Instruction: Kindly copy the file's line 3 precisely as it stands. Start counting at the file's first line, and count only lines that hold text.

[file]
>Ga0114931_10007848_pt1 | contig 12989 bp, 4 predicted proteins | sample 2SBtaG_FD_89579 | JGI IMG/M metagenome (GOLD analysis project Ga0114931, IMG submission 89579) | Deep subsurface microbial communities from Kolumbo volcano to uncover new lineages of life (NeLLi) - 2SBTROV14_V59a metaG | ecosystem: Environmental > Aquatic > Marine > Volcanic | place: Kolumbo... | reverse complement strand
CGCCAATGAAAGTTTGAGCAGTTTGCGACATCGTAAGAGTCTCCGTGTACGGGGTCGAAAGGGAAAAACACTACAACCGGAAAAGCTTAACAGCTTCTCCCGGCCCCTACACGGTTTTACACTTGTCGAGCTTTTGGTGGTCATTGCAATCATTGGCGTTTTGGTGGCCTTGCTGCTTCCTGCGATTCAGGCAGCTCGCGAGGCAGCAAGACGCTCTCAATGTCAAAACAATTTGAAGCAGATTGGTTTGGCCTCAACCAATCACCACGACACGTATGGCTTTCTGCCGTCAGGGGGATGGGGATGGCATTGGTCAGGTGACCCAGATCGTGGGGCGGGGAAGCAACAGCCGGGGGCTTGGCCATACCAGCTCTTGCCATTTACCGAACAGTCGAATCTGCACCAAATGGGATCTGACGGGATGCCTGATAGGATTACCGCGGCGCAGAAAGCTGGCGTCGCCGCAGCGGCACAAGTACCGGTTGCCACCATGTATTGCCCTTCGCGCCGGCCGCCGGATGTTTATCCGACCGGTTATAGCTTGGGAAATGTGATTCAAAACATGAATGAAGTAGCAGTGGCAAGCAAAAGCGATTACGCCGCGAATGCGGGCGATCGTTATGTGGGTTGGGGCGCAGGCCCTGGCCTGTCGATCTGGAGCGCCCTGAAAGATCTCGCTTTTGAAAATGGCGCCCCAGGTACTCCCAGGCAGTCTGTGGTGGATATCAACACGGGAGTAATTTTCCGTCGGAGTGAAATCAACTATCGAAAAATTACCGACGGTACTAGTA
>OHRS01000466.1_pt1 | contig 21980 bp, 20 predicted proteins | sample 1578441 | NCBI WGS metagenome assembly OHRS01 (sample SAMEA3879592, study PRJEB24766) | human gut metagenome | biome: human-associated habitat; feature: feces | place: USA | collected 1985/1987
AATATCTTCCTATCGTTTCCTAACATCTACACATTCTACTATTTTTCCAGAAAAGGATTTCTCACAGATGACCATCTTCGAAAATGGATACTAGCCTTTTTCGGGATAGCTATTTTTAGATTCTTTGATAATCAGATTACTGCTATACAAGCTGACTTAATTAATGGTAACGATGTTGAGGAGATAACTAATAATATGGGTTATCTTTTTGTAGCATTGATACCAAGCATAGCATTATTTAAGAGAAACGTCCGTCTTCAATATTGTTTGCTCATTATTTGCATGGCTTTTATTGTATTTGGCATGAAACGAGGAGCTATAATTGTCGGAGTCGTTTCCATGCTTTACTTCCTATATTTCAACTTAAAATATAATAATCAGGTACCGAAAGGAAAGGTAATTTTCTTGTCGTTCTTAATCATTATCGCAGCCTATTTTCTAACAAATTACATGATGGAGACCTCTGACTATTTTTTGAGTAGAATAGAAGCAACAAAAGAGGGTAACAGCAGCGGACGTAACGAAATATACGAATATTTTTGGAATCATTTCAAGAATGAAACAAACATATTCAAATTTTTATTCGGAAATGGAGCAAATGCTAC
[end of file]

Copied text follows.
>OHRS01000466.1_pt1 | contig 21980 bp, 20 predicted proteins | sample 1578441 | NCBI WGS metagenome assembly OHRS01 (sample SAMEA3879592, study PRJEB24766) | human gut metagenome | biome: human-associated habitat; feature: feces | place: USA | collected 1985/1987